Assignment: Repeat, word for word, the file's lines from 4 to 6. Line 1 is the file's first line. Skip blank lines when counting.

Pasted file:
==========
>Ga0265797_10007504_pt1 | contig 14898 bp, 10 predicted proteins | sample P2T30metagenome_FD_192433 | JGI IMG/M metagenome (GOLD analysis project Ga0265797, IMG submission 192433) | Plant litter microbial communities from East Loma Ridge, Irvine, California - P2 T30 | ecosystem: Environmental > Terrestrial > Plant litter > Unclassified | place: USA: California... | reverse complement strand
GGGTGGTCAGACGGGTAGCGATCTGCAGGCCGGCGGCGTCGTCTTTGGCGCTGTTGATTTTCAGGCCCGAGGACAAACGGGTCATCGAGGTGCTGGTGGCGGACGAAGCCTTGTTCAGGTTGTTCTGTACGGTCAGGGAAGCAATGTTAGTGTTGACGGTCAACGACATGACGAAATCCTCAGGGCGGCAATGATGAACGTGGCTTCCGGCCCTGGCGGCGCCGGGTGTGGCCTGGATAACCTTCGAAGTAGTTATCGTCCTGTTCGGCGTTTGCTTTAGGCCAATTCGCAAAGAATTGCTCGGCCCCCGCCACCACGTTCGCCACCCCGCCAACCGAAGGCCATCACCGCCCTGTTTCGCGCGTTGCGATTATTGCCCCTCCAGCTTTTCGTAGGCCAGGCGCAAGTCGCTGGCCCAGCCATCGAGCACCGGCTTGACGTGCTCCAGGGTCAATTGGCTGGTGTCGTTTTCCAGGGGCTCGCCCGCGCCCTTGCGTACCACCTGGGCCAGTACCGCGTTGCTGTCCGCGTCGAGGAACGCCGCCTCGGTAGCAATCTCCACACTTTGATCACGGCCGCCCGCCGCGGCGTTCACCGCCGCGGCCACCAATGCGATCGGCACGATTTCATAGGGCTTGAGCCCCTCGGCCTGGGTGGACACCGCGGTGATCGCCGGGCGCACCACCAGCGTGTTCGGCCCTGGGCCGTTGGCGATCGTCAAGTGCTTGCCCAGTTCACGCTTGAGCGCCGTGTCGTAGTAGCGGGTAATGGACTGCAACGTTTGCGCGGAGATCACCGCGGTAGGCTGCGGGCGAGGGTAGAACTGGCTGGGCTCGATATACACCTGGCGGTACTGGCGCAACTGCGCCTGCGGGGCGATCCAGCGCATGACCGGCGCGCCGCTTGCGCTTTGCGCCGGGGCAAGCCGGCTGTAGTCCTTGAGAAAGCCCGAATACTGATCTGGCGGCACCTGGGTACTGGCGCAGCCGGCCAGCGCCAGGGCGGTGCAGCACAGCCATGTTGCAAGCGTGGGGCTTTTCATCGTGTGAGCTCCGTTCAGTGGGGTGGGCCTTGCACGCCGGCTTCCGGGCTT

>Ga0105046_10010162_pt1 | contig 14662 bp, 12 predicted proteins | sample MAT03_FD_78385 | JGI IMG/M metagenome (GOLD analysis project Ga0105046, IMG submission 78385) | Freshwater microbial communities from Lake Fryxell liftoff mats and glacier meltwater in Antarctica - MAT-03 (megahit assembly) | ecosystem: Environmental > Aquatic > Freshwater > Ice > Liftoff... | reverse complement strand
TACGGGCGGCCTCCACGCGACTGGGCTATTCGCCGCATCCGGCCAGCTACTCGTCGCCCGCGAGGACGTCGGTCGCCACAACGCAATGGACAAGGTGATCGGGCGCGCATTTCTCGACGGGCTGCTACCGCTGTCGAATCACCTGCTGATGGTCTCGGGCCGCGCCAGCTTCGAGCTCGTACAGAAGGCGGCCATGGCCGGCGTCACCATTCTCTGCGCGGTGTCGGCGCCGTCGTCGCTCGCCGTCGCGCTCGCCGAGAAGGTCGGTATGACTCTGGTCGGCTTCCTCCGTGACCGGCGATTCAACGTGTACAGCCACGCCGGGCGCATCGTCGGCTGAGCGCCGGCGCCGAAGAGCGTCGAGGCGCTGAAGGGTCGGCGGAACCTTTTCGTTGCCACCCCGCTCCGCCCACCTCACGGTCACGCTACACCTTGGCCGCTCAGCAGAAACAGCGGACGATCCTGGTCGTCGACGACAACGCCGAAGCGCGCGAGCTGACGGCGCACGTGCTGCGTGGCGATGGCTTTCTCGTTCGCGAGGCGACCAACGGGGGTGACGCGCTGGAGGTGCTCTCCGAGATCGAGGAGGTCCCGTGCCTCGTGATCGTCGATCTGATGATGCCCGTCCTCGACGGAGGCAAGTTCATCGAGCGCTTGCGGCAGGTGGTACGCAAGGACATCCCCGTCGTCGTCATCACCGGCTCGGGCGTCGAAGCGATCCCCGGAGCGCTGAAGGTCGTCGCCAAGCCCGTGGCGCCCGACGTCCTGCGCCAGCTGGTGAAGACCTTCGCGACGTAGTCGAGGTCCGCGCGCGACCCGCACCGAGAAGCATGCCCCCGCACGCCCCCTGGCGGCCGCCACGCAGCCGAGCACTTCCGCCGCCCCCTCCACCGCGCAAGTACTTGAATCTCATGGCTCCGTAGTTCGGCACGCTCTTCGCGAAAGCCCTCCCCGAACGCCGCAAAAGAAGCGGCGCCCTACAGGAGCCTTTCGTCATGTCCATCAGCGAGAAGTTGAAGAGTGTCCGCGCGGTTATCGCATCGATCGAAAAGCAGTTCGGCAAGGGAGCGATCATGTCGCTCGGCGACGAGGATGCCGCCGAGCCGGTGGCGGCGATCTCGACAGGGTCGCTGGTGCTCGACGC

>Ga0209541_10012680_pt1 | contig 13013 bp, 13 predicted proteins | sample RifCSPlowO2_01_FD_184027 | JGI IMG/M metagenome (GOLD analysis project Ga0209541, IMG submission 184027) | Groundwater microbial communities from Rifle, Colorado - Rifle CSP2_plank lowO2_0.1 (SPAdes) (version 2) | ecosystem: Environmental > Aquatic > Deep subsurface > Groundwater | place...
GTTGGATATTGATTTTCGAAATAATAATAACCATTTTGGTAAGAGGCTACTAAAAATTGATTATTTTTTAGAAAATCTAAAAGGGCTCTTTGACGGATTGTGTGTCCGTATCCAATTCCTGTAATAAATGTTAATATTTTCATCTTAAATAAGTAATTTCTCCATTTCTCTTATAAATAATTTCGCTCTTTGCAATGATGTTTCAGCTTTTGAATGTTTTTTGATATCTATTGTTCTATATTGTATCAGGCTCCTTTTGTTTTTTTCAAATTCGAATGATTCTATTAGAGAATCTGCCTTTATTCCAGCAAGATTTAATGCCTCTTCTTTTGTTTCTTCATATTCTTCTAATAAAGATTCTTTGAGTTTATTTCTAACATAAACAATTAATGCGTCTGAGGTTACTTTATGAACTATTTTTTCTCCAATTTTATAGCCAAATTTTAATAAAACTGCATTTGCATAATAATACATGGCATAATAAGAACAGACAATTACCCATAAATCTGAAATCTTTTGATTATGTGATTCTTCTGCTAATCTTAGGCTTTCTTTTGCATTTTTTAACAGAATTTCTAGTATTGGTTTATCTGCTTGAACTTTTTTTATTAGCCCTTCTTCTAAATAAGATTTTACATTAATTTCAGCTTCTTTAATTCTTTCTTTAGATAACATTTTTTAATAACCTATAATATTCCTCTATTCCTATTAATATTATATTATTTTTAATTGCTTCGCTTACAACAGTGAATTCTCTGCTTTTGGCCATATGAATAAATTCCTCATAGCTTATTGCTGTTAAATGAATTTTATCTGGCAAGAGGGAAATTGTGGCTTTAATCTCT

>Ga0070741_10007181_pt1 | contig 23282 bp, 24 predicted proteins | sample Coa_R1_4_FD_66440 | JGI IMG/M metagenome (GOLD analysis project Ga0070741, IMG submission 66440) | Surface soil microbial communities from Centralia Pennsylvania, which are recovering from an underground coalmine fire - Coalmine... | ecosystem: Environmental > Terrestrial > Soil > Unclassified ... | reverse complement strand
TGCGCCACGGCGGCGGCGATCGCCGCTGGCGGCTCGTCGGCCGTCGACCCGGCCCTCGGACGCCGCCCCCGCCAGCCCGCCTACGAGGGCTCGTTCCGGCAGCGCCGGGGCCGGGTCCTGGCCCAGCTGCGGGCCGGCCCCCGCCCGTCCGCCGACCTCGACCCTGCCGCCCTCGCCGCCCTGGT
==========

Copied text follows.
TACGGGCGGCCTCCACGCGACTGGGCTATTCGCCGCATCCGGCCAGCTACTCGTCGCCCGCGAGGACGTCGGTCGCCACAACGCAATGGACAAGGTGATCGGGCGCGCATTTCTCGACGGGCTGCTACCGCTGTCGAATCACCTGCTGATGGTCTCGGGCCGCGCCAGCTTCGAGCTCGTACAGAAGGCGGCCATGGCCGGCGTCACCATTCTCTGCGCGGTGTCGGCGCCGTCGTCGCTCGCCGTCGCGCTCGCCGAGAAGGTCGGTATGACTCTGGTCGGCTTCCTCCGTGACCGGCGATTCAACGTGTACAGCCACGCCGGGCGCATCGTCGGCTGAGCGCCGGCGCCGAAGAGCGTCGAGGCGCTGAAGGGTCGGCGGAACCTTTTCGTTGCCACCCCGCTCCGCCCACCTCACGGTCACGCTACACCTTGGCCGCTCAGCAGAAACAGCGGACGATCCTGGTCGTCGACGACAACGCCGAAGCGCGCGAGCTGACGGCGCACGTGCTGCGTGGCGATGGCTTTCTCGTTCGCGAGGCGACCAACGGGGGTGACGCGCTGGAGGTGCTCTCCGAGATCGAGGAGGTCCCGTGCCTCGTGATCGTCGATCTGATGATGCCCGTCCTCGACGGAGGCAAGTTCATCGAGCGCTTGCGGCAGGTGGTACGCAAGGACATCCCCGTCGTCGTCATCACCGGCTCGGGCGTCGAAGCGATCCCCGGAGCGCTGAAGGTCGTCGCCAAGCCCGTGGCGCCCGACGTCCTGCGCCAGCTGGTGAAGACCTTCGCGACGTAGTCGAGGTCCGCGCGCGACCCGCACCGAGAAGCATGCCCCCGCACGCCCCCTGGCGGCCGCCACGCAGCCGAGCACTTCCGCCGCCCCCTCCACCGCGCAAGTACTTGAATCTCATGGCTCCGTAGTTCGGCACGCTCTTCGCGAAAGCCCTCCCCGAACGCCGCAAAAGAAGCGGCGCCCTACAGGAGCCTTTCGTCATGTCCATCAGCGAGAAGTTGAAGAGTGTCCGCGCGGTTATCGCATCGATCGAAAAGCAGTTCGGCAAGGGAGCGATCATGTCGCTCGGCGACGAGGATGCCGCCGAGCCGGTGGCGGCGATCTCGACAGGGTCGCTGGTGCTCGACGC

>Ga0209541_10012680_pt1 | contig 13013 bp, 13 predicted proteins | sample RifCSPlowO2_01_FD_184027 | JGI IMG/M metagenome (GOLD analysis project Ga0209541, IMG submission 184027) | Groundwater microbial communities from Rifle, Colorado - Rifle CSP2_plank lowO2_0.1 (SPAdes) (version 2) | ecosystem: Environmental > Aquatic > Deep subsurface > Groundwater | place...
GTTGGATATTGATTTTCGAAATAATAATAACCATTTTGGTAAGAGGCTACTAAAAATTGATTATTTTTTAGAAAATCTAAAAGGGCTCTTTGACGGATTGTGTGTCCGTATCCAATTCCTGTAATAAATGTTAATATTTTCATCTTAAATAAGTAATTTCTCCATTTCTCTTATAAATAATTTCGCTCTTTGCAATGATGTTTCAGCTTTTGAATGTTTTTTGATATCTATTGTTCTATATTGTATCAGGCTCCTTTTGTTTTTTTCAAATTCGAATGATTCTATTAGAGAATCTGCCTTTATTCCAGCAAGATTTAATGCCTCTTCTTTTGTTTCTTCATATTCTTCTAATAAAGATTCTTTGAGTTTATTTCTAACATAAACAATTAATGCGTCTGAGGTTACTTTATGAACTATTTTTTCTCCAATTTTATAGCCAAATTTTAATAAAACTGCATTTGCATAATAATACATGGCATAATAAGAACAGACAATTACCCATAAATCTGAAATCTTTTGATTATGTGATTCTTCTGCTAATCTTAGGCTTTCTTTTGCATTTTTTAACAGAATTTCTAGTATTGGTTTATCTGCTTGAACTTTTTTTATTAGCCCTTCTTCTAAATAAGATTTTACATTAATTTCAGCTTCTTTAATTCTTTCTTTAGATAACATTTTTTAATAACCTATAATATTCCTCTATTCCTATTAATATTATATTATTTTTAATTGCTTCGCTTACAACAGTGAATTCTCTGCTTTTGGCCATATGAATAAATTCCTCATAGCTTATTGCTGTTAAATGAATTTTATCTGGCAAGAGGGAAATTGTGGCTTTAATCTCT